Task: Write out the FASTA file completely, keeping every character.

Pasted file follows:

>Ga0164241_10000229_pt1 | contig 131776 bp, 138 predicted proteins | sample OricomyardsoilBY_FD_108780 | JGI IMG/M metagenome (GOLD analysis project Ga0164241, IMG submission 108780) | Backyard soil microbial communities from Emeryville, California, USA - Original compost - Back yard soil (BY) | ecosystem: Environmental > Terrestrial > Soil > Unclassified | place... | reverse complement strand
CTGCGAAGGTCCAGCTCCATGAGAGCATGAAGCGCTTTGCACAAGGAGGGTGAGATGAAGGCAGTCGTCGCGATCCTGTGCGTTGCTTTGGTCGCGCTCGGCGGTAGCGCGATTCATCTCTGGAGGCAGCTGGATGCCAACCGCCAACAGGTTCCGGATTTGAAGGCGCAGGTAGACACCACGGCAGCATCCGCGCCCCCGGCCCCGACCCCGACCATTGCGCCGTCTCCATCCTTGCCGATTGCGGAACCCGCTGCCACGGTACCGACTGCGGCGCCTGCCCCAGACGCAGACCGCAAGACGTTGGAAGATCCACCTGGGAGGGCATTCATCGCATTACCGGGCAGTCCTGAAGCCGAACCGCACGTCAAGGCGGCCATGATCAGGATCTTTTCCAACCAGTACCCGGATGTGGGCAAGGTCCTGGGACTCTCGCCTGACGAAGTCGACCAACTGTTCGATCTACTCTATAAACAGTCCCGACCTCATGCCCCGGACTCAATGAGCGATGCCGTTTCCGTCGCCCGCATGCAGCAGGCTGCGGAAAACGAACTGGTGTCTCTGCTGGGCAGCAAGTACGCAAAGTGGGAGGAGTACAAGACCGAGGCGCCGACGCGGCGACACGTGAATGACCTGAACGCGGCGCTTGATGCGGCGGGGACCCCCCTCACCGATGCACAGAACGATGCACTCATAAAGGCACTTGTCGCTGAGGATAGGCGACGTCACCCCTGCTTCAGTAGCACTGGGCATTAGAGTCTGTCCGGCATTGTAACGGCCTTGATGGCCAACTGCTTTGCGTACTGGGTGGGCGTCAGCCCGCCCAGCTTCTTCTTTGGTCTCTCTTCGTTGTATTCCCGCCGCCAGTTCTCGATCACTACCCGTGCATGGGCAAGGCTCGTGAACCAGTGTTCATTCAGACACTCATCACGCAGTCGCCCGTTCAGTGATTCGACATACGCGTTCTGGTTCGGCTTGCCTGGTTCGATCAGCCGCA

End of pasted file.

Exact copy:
>Ga0164241_10000229_pt1 | contig 131776 bp, 138 predicted proteins | sample OricomyardsoilBY_FD_108780 | JGI IMG/M metagenome (GOLD analysis project Ga0164241, IMG submission 108780) | Backyard soil microbial communities from Emeryville, California, USA - Original compost - Back yard soil (BY) | ecosystem: Environmental > Terrestrial > Soil > Unclassified | place... | reverse complement strand
CTGCGAAGGTCCAGCTCCATGAGAGCATGAAGCGCTTTGCACAAGGAGGGTGAGATGAAGGCAGTCGTCGCGATCCTGTGCGTTGCTTTGGTCGCGCTCGGCGGTAGCGCGATTCATCTCTGGAGGCAGCTGGATGCCAACCGCCAACAGGTTCCGGATTTGAAGGCGCAGGTAGACACCACGGCAGCATCCGCGCCCCCGGCCCCGACCCCGACCATTGCGCCGTCTCCATCCTTGCCGATTGCGGAACCCGCTGCCACGGTACCGACTGCGGCGCCTGCCCCAGACGCAGACCGCAAGACGTTGGAAGATCCACCTGGGAGGGCATTCATCGCATTACCGGGCAGTCCTGAAGCCGAACCGCACGTCAAGGCGGCCATGATCAGGATCTTTTCCAACCAGTACCCGGATGTGGGCAAGGTCCTGGGACTCTCGCCTGACGAAGTCGACCAACTGTTCGATCTACTCTATAAACAGTCCCGACCTCATGCCCCGGACTCAATGAGCGATGCCGTTTCCGTCGCCCGCATGCAGCAGGCTGCGGAAAACGAACTGGTGTCTCTGCTGGGCAGCAAGTACGCAAAGTGGGAGGAGTACAAGACCGAGGCGCCGACGCGGCGACACGTGAATGACCTGAACGCGGCGCTTGATGCGGCGGGGACCCCCCTCACCGATGCACAGAACGATGCACTCATAAAGGCACTTGTCGCTGAGGATAGGCGACGTCACCCCTGCTTCAGTAGCACTGGGCATTAGAGTCTGTCCGGCATTGTAACGGCCTTGATGGCCAACTGCTTTGCGTACTGGGTGGGCGTCAGCCCGCCCAGCTTCTTCTTTGGTCTCTCTTCGTTGTATTCCCGCCGCCAGTTCTCGATCACTACCCGTGCATGGGCAAGGCTCGTGAACCAGTGTTCATTCAGACACTCATCACGCAGTCGCCCGTTCAGTGATTCGACATACGCGTTCTGGTTCGGCTTGCCTGGTTCGATCAGCCGCA